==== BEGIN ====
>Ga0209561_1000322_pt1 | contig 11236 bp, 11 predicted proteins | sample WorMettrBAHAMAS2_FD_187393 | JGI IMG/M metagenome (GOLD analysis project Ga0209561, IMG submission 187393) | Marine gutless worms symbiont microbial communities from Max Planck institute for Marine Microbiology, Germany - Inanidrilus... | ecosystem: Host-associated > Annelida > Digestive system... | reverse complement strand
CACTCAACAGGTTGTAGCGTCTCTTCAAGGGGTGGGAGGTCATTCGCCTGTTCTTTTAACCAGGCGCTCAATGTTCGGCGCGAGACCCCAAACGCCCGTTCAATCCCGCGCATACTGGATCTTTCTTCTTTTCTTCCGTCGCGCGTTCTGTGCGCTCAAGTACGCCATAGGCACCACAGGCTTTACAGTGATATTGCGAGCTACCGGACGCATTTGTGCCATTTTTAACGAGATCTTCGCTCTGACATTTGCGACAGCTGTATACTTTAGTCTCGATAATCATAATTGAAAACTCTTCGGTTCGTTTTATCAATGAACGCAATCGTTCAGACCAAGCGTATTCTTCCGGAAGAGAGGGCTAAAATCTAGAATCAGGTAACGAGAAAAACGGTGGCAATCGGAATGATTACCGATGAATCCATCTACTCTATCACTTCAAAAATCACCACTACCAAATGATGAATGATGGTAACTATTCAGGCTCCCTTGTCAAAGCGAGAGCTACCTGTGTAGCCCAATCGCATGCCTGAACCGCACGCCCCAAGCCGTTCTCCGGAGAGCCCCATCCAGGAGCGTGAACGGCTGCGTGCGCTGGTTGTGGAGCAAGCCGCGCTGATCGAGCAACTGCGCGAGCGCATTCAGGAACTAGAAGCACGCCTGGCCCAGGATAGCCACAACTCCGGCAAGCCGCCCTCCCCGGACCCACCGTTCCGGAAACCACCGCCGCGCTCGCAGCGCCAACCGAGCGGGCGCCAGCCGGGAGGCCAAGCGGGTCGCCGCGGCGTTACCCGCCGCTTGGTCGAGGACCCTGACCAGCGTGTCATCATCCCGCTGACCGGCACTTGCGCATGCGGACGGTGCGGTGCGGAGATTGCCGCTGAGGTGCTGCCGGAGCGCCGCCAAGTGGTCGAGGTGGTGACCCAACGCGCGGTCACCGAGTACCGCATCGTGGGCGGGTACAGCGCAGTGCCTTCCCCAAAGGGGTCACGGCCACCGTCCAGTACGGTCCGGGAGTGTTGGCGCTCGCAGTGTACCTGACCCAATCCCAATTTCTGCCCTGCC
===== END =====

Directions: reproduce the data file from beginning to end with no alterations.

>Ga0209561_1000322_pt1 | contig 11236 bp, 11 predicted proteins | sample WorMettrBAHAMAS2_FD_187393 | JGI IMG/M metagenome (GOLD analysis project Ga0209561, IMG submission 187393) | Marine gutless worms symbiont microbial communities from Max Planck institute for Marine Microbiology, Germany - Inanidrilus... | ecosystem: Host-associated > Annelida > Digestive system... | reverse complement strand
CACTCAACAGGTTGTAGCGTCTCTTCAAGGGGTGGGAGGTCATTCGCCTGTTCTTTTAACCAGGCGCTCAATGTTCGGCGCGAGACCCCAAACGCCCGTTCAATCCCGCGCATACTGGATCTTTCTTCTTTTCTTCCGTCGCGCGTTCTGTGCGCTCAAGTACGCCATAGGCACCACAGGCTTTACAGTGATATTGCGAGCTACCGGACGCATTTGTGCCATTTTTAACGAGATCTTCGCTCTGACATTTGCGACAGCTGTATACTTTAGTCTCGATAATCATAATTGAAAACTCTTCGGTTCGTTTTATCAATGAACGCAATCGTTCAGACCAAGCGTATTCTTCCGGAAGAGAGGGCTAAAATCTAGAATCAGGTAACGAGAAAAACGGTGGCAATCGGAATGATTACCGATGAATCCATCTACTCTATCACTTCAAAAATCACCACTACCAAATGATGAATGATGGTAACTATTCAGGCTCCCTTGTCAAAGCGAGAGCTACCTGTGTAGCCCAATCGCATGCCTGAACCGCACGCCCCAAGCCGTTCTCCGGAGAGCCCCATCCAGGAGCGTGAACGGCTGCGTGCGCTGGTTGTGGAGCAAGCCGCGCTGATCGAGCAACTGCGCGAGCGCATTCAGGAACTAGAAGCACGCCTGGCCCAGGATAGCCACAACTCCGGCAAGCCGCCCTCCCCGGACCCACCGTTCCGGAAACCACCGCCGCGCTCGCAGCGCCAACCGAGCGGGCGCCAGCCGGGAGGCCAAGCGGGTCGCCGCGGCGTTACCCGCCGCTTGGTCGAGGACCCTGACCAGCGTGTCATCATCCCGCTGACCGGCACTTGCGCATGCGGACGGTGCGGTGCGGAGATTGCCGCTGAGGTGCTGCCGGAGCGCCGCCAAGTGGTCGAGGTGGTGACCCAACGCGCGGTCACCGAGTACCGCATCGTGGGCGGGTACAGCGCAGTGCCTTCCCCAAAGGGGTCACGGCCACCGTCCAGTACGGTCCGGGAGTGTTGGCGCTCGCAGTGTACCTGACCCAATCCCAATTTCTGCCCTGCC